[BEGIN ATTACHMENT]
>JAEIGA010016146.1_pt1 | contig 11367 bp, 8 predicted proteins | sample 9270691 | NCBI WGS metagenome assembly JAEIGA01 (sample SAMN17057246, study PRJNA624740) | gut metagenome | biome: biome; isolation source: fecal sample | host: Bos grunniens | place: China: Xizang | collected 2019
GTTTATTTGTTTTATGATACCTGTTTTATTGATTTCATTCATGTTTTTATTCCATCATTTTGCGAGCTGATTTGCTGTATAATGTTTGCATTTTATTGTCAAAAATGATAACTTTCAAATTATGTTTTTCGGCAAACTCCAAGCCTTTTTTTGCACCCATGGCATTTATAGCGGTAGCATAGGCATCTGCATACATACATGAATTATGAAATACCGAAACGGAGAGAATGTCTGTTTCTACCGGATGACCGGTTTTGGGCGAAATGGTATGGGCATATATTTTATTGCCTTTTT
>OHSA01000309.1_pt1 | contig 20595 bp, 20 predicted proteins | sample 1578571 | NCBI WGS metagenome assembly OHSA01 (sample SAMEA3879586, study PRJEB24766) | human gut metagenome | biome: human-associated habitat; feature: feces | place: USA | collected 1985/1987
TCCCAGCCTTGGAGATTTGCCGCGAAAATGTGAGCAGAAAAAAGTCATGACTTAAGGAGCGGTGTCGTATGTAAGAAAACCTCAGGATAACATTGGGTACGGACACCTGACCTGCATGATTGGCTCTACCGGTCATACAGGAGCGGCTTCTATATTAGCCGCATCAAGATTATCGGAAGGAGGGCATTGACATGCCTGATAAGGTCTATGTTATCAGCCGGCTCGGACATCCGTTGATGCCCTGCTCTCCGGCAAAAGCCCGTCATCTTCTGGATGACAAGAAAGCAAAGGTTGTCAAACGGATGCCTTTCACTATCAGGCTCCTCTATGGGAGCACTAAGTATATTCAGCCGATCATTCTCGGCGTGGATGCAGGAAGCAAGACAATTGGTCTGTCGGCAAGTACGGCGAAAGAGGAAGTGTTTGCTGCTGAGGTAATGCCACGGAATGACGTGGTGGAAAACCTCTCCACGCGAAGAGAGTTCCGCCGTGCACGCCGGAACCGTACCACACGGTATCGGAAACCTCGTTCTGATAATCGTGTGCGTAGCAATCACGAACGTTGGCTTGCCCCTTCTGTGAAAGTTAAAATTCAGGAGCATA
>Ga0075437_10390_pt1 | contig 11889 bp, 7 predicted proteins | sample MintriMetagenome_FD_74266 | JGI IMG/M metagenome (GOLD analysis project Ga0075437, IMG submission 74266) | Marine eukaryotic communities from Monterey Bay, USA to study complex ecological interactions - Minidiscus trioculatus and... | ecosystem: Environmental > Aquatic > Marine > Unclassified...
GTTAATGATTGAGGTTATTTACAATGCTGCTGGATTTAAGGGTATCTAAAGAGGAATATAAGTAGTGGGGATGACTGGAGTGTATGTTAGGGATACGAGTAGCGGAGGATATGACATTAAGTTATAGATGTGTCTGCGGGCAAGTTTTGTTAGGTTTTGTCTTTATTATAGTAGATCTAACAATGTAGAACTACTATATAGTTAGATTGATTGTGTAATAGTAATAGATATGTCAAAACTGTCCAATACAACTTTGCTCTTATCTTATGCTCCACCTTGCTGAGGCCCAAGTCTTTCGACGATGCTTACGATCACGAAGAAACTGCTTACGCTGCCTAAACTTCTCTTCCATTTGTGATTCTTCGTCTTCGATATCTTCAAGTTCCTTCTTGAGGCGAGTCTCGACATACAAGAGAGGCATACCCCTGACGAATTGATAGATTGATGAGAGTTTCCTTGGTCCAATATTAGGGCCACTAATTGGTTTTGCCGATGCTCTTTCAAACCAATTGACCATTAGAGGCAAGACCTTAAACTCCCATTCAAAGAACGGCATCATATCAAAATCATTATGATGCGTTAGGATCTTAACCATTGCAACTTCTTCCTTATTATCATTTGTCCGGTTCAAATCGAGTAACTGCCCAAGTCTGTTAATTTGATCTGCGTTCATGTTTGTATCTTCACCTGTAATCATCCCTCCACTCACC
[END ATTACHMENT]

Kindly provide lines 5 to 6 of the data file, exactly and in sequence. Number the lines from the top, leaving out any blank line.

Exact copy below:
>Ga0075437_10390_pt1 | contig 11889 bp, 7 predicted proteins | sample MintriMetagenome_FD_74266 | JGI IMG/M metagenome (GOLD analysis project Ga0075437, IMG submission 74266) | Marine eukaryotic communities from Monterey Bay, USA to study complex ecological interactions - Minidiscus trioculatus and... | ecosystem: Environmental > Aquatic > Marine > Unclassified...
GTTAATGATTGAGGTTATTTACAATGCTGCTGGATTTAAGGGTATCTAAAGAGGAATATAAGTAGTGGGGATGACTGGAGTGTATGTTAGGGATACGAGTAGCGGAGGATATGACATTAAGTTATAGATGTGTCTGCGGGCAAGTTTTGTTAGGTTTTGTCTTTATTATAGTAGATCTAACAATGTAGAACTACTATATAGTTAGATTGATTGTGTAATAGTAATAGATATGTCAAAACTGTCCAATACAACTTTGCTCTTATCTTATGCTCCACCTTGCTGAGGCCCAAGTCTTTCGACGATGCTTACGATCACGAAGAAACTGCTTACGCTGCCTAAACTTCTCTTCCATTTGTGATTCTTCGTCTTCGATATCTTCAAGTTCCTTCTTGAGGCGAGTCTCGACATACAAGAGAGGCATACCCCTGACGAATTGATAGATTGATGAGAGTTTCCTTGGTCCAATATTAGGGCCACTAATTGGTTTTGCCGATGCTCTTTCAAACCAATTGACCATTAGAGGCAAGACCTTAAACTCCCATTCAAAGAACGGCATCATATCAAAATCATTATGATGCGTTAGGATCTTAACCATTGCAACTTCTTCCTTATTATCATTTGTCCGGTTCAAATCGAGTAACTGCCCAAGTCTGTTAATTTGATCTGCGTTCATGTTTGTATCTTCACCTGTAATCATCCCTCCACTCACC